Of course, it’s a great thing to be able to develop new features at a fast pace, be able to quickly deliver this to your users (or to add an extra layer of complexity: to your customers) and release a couple fix releases in the time between. But it also requires your users to deal with this number of updates, or they might be at risk of falling behind or have potential security issues in their websites.

Update fatigue is a real and should be avoided if possible. The problem is compounded as the number of installed plugins increases. I’d like more plugin developers to come up with a better release strategy instead of sending out an update as soon as they’ve fixed a bug. Beginning with WordPress 3.7, users have the ability to automatically upgrade core, plugins, and themes. However, turning on automatic updates because a plugin is updating too much is a poor reason to use the feature. It’s worth noting that automatic updates are impossible for certain sites to use such as eCommerce or those that use version control to verify updates before they go live.

My Experience Using ProcessWire

In order to see what all the fuss is about, I installed ProcessWire on my local server. Installation is easy and didn’t require me to edit a configuration file. Here is what a sites looks like after a fresh install.

ProcessWire Fresh InstallProcessWire Fresh Install

The backend of ProcessWire is simple but coming from WordPress, is like being on a new planet. Everything I’m familiar with in terms of creating content is missing. I can create pages but from a background of knowing pages are more for static content, I’m not sure if that’s the optimum method of creating content. There’s no welcome screen, no signs of help if I need it, and it quickly becomes obvious this is created by developers, for developers.

The Backend Of ProcessWireThe Backend Of ProcessWire

After using the CMS for 30 minutes, I promptly gave up trying to do anything cool with it. ProcessWire has a modules directory to add functionality to the platform but it’s not accessible from within the CMS without the modules manager.

ProcessWire comes with a lot of bundled modules that can be turned on or off. This allows you to specifically determine how much functionality your site has. Over the years, there have been several discussions on whether WordPress should start moving its feature set into separate plugins. This is where I appreciate the decisions, not options philosophy of WordPress. I’d rather be given a strict feature set and then add-on to it with plugins. I couldn’t care less about enabling/disabling core functionality but I understand how this is a great feature for developers.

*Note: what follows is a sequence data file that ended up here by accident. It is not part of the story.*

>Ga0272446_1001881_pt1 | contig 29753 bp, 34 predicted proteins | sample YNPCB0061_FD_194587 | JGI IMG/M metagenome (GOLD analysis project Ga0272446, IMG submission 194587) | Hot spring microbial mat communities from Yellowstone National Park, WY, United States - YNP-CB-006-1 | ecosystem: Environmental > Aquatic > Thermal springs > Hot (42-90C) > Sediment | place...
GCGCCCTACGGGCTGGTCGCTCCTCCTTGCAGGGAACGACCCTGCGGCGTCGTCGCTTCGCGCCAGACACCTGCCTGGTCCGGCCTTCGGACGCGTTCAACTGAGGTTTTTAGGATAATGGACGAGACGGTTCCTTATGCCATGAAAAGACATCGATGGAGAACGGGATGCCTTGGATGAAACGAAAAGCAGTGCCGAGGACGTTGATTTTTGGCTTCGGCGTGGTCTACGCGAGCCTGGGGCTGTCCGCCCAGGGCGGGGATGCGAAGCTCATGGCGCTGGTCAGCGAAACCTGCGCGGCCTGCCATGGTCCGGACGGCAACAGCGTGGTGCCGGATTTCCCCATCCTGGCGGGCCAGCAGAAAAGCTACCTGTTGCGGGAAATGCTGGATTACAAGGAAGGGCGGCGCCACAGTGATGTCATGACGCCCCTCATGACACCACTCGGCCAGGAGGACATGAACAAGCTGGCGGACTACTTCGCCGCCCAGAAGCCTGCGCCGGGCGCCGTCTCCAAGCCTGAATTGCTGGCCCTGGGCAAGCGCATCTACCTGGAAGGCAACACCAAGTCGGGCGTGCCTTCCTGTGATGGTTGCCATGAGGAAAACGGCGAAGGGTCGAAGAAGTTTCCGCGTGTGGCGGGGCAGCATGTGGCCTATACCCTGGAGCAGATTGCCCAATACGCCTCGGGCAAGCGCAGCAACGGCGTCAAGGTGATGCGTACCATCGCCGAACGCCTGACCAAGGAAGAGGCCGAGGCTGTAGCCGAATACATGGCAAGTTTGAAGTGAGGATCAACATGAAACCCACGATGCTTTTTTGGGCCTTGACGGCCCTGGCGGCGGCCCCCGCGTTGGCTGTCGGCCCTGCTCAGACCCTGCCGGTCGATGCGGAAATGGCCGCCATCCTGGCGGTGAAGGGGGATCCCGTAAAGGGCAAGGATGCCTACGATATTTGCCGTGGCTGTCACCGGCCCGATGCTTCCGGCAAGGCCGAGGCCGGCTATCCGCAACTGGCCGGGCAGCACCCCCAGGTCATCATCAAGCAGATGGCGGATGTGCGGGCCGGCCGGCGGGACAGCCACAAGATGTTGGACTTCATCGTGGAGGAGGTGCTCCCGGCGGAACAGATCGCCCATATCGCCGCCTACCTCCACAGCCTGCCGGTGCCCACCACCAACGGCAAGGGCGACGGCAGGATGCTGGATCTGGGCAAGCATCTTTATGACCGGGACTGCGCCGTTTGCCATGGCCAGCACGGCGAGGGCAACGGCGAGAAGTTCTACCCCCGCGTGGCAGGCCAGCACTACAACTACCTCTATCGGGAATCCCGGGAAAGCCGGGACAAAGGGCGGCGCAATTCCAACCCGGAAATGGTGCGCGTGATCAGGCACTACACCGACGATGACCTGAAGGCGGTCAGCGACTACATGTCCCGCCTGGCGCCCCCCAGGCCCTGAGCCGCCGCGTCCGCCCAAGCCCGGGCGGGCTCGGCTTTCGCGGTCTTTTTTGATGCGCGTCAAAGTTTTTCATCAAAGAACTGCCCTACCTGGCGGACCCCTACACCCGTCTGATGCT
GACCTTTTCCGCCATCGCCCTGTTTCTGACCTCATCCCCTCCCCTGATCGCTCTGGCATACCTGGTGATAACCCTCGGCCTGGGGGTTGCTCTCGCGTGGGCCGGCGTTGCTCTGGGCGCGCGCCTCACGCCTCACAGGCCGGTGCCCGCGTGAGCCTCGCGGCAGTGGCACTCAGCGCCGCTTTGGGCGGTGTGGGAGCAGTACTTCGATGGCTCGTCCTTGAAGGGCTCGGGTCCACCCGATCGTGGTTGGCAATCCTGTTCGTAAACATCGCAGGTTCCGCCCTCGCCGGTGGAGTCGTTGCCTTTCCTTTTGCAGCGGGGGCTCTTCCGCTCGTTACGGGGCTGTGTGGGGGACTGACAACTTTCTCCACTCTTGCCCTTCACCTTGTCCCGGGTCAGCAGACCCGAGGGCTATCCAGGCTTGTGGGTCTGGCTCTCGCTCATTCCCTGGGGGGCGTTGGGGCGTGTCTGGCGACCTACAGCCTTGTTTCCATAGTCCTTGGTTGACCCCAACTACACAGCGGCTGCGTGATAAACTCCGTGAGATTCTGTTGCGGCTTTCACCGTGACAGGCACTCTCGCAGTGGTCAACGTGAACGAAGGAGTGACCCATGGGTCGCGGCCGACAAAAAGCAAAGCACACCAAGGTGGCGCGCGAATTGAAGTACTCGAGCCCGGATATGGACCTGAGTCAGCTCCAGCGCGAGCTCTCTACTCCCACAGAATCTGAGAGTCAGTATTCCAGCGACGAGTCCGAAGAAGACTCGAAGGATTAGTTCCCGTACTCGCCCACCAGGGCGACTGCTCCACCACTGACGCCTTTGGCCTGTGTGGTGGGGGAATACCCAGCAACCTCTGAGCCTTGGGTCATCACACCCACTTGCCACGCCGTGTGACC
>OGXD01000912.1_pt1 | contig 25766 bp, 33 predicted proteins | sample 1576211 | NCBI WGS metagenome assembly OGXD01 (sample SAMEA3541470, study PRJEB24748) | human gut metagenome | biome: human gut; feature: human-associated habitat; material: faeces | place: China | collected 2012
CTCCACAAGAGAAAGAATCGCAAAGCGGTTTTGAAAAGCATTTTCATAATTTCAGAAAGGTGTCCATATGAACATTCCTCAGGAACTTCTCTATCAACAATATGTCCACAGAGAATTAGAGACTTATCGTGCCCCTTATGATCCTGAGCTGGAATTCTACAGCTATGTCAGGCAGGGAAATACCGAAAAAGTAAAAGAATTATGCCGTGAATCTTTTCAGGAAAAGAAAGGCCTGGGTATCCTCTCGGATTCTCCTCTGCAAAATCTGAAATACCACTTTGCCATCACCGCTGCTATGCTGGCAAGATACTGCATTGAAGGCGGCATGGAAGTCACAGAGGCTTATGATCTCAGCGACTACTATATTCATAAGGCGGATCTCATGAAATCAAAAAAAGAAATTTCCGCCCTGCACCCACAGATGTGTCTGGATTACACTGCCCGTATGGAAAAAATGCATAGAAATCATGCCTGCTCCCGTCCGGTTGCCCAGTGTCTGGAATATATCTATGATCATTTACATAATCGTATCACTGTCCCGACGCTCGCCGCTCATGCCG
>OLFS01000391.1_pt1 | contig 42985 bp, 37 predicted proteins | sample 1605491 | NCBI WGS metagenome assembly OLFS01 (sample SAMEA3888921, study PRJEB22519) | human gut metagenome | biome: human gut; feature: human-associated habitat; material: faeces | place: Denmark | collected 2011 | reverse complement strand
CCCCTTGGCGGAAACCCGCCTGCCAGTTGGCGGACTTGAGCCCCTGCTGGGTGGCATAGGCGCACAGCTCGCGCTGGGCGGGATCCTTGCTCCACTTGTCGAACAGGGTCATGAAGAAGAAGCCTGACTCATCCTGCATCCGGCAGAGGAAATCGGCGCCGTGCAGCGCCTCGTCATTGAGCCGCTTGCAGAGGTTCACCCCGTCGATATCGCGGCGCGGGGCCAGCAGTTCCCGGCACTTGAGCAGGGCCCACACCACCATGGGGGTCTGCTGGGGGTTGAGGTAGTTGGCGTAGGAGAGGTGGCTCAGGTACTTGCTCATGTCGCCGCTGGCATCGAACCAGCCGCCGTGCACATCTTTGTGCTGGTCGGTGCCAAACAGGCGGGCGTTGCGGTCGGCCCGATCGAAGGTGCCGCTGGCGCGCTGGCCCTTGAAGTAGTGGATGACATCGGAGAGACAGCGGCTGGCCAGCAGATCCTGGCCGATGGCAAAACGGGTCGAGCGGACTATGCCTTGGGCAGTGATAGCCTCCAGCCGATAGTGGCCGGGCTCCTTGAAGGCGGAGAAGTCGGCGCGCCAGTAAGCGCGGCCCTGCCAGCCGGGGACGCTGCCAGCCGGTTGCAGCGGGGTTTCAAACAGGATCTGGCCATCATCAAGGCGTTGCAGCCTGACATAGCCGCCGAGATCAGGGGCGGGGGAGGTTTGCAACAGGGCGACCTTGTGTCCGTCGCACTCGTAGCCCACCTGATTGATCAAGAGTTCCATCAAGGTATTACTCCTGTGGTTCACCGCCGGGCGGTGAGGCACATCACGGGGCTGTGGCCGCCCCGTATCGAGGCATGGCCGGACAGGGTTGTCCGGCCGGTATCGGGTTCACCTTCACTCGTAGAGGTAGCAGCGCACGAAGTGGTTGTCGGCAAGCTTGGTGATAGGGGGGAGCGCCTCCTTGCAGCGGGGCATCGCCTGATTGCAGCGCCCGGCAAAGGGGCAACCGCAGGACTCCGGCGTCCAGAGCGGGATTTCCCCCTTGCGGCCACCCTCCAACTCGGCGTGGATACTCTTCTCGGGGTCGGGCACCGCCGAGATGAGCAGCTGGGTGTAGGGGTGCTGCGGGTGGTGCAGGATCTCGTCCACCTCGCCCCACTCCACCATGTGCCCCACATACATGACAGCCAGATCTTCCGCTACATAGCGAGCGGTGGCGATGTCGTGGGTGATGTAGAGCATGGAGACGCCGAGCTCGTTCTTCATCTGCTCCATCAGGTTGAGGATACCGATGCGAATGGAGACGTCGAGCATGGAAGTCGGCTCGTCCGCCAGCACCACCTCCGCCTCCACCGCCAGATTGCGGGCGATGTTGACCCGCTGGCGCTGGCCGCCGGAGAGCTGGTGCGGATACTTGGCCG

Core Modules In ProcessWireModule Management In ProcessWire

ProcessWire is based on the premise of everything being an API call away. “Underneath, ProcessWire 2 is a purely API-driven content management framework that is fully functional without any sort of admin interface.” WordPress is steadily moving in the same direction, especially once the JSON REST API makes its way into core.

ProcessWire Wouldn’t Be My First Choice

I’m happy to see another GPL licensed project gaining steam and finding a place all its own. The community is active and the main developer has over 8,000 forum posts. They also have a showcase filled with websites using the software. If you’d like to check out ProcessWire for yourself, they have a demo available which shows an already created, public facing website. You can also log in to the backend to see how it looks and functions.

If I were going to switch from WordPress to another publishing system, ProcessWire wouldn’t be my first choice. There are several reasons why. First, I’m not a user within their target market. Second, most of what I want out of a publishing system it doesn’t have out of the box. If it does, it’s not obvious. Last but not least, because of the way ProcessWire functions, it doesn’t have a way to install new themes for the frontend of the site. Great for developers, terrible for users.

Several of the reasons CMS Critic moved from WordPress I think are benefits, not detriments to the project. It’s great that they’ve found a project that is more in line with what they need but with the nature of evolving software, how long will it take before iterations and improvements have them looking for yet another CMS to switch to? In most software projects, end users far outnumber developers. I get the impression that most of the users for ProcessWire are developers. If the project doesn’t decide to cater to end users, I don’t see it ever becoming much more than an addition to a developer’s toy box.

There are plenty of things that need improvement in WordPress, but after using ProcessWire for 30 minutes, I was reminded of how many things I take for granted. More on that in a future post.

What do you think of ProcessWire? Is it something you can see yourself switching to or building client sites with? What parts of ProcessWire can be used as inspiration for future improvements in WordPress?

by Jeff Chandler at July 30, 2014 06:37 PM under processwire

WordPress.tv: Ivan Potančok: Tvorba eshopov vo WordPress

Ivan Potančok: Tvorba eshopov vo WordPress

by WordPress.tv at July 30, 2014 03:43 PM under e-commerce

WordPress.tv: Mária Jellúšová: Projektový manažment pri tvorbe webov

Mária Jellúšová: Projektový manažment pri tvorbe webov

by WordPress.tv at July 30, 2014 03:27 PM under project management

WordPress.tv: Vladimír Rejholec: WordPress MFA a affiliate

Vladimír Rejholec: WordPress MFA a affiliate

by WordPress.tv at July 30, 2014 03:07 PM under advertising